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** Gary Gygax had several, including mushrooms, various shades of the color purple, Creator/HPLovecraft, his extensive vocabulary vocabulary, polearms, and polearms.[[KillerGameMaster infamously difficult adventures/dungeons]]. On the unfortunate side, problems with ranged weapons from slings to wheel-locks. Only in 3.x Edition was his fascination with polearms finally dropped... to be replaced with some new developer's spiked chain fetish. These things wormed their way '''everywhere''', even underground.



** 5elists the good and neutral deities up front in the character creation section, while setting the evil gods firmly in the 'know your enemy' part of the book. This, of course, has no effect on some players and [=DMs=], who create all-evil campaigns frequently and with panache.

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** 5elists 5e lists the good and neutral deities up front in the character creation section, while setting the evil gods firmly in the 'know your enemy' part of the book. This, of course, has no effect on some players and [=DMs=], who create all-evil campaigns frequently and with panache.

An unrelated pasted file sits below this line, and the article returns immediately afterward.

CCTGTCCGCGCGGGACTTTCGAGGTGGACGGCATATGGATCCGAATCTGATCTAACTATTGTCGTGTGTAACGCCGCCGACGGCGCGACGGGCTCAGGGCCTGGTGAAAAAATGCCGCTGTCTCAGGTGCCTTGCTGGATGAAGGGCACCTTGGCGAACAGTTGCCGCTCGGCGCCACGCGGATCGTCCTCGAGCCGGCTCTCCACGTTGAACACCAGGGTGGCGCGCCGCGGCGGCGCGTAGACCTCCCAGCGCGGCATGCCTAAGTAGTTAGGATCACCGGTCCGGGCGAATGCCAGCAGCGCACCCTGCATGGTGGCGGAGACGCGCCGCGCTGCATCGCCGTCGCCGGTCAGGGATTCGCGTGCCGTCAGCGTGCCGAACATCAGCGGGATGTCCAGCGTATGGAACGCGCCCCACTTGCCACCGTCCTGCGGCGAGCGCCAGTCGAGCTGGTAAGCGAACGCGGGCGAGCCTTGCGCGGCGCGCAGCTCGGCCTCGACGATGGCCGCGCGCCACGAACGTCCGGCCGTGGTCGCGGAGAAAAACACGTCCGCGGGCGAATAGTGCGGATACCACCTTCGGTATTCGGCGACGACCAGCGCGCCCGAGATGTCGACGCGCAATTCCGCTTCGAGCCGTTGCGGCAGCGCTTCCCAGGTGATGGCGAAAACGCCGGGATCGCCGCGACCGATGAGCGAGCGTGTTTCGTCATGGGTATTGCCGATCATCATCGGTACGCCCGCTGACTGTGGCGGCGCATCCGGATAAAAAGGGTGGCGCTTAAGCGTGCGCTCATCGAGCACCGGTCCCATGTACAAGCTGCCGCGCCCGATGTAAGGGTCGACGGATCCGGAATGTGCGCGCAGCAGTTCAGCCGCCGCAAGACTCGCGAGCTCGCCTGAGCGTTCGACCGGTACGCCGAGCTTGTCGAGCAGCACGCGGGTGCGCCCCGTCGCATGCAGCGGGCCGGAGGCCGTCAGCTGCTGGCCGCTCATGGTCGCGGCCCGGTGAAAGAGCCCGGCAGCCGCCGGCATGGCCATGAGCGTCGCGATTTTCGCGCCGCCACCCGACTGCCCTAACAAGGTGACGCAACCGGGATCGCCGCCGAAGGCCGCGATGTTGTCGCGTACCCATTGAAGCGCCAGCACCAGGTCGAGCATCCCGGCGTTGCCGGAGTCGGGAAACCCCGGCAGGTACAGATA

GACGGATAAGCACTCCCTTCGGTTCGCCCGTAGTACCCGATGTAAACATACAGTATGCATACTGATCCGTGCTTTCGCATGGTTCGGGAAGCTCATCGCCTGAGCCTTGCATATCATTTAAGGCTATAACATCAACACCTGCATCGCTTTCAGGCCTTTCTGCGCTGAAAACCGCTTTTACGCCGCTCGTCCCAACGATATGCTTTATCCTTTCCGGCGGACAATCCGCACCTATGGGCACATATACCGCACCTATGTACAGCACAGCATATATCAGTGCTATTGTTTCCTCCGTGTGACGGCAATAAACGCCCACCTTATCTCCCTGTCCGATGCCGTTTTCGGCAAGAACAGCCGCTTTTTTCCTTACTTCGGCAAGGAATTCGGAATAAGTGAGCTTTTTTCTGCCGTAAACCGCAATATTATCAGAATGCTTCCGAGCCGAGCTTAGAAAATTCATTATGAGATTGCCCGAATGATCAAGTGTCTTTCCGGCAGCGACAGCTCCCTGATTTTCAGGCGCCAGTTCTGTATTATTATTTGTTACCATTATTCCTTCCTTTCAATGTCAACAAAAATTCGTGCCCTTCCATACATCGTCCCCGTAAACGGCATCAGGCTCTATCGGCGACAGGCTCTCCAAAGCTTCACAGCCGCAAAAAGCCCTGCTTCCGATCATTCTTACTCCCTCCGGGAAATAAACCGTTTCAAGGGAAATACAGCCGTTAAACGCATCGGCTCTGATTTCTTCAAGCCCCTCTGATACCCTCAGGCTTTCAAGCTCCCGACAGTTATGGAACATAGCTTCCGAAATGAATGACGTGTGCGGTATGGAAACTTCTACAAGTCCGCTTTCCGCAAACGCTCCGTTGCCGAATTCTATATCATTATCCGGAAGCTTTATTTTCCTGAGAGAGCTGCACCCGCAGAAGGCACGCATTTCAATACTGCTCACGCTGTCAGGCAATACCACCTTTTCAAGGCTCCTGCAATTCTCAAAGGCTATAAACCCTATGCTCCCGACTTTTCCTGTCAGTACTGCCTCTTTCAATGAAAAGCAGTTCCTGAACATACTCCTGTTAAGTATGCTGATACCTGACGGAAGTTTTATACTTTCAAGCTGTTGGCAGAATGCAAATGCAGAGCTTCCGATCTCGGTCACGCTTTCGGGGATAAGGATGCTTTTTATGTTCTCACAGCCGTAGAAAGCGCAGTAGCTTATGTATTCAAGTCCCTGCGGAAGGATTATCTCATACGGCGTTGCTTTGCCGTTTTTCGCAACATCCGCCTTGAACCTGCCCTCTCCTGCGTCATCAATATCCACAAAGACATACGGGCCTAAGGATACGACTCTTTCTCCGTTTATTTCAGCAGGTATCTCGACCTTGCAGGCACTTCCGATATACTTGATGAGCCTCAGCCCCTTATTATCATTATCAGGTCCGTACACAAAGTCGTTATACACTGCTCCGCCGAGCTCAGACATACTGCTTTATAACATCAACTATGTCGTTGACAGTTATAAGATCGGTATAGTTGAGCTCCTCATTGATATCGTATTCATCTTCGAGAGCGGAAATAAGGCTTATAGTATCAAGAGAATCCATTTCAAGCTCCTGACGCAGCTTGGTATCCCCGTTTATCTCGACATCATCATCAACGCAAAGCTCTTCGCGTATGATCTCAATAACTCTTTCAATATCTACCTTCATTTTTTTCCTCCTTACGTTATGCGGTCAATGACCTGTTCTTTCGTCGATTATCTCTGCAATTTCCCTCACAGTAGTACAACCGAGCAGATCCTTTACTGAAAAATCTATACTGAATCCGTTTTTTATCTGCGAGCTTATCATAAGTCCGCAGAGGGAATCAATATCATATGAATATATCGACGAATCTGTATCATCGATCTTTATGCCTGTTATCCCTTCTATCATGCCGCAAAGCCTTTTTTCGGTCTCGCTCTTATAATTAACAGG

** Incantifers[[note:*]]''TabletopGame/{{Planescape}} Monstrous Compendium Appendix II''[[/note]] are creatures that used to be human beings. They were changed by magic so that they can absorb magic and don't need to eat, breathe or sleep (among other powers). They have evil tendencies and Dungeon Masters are warned not to allow {{PC}}s to undergo the incantifer-creation process.

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** Incantifers[[note:*]]''TabletopGame/{{Planescape}} Incantifers, from the ''TabletopGame/{{Planescape}} Monstrous Compendium Appendix II''[[/note]] II'', are creatures that used to be human beings. They were changed by magic so that they can absorb magic and don't need to eat, breathe or sleep (among other powers). They have evil tendencies and Dungeon Masters are warned not to allow {{PC}}s to undergo the incantifer-creation process.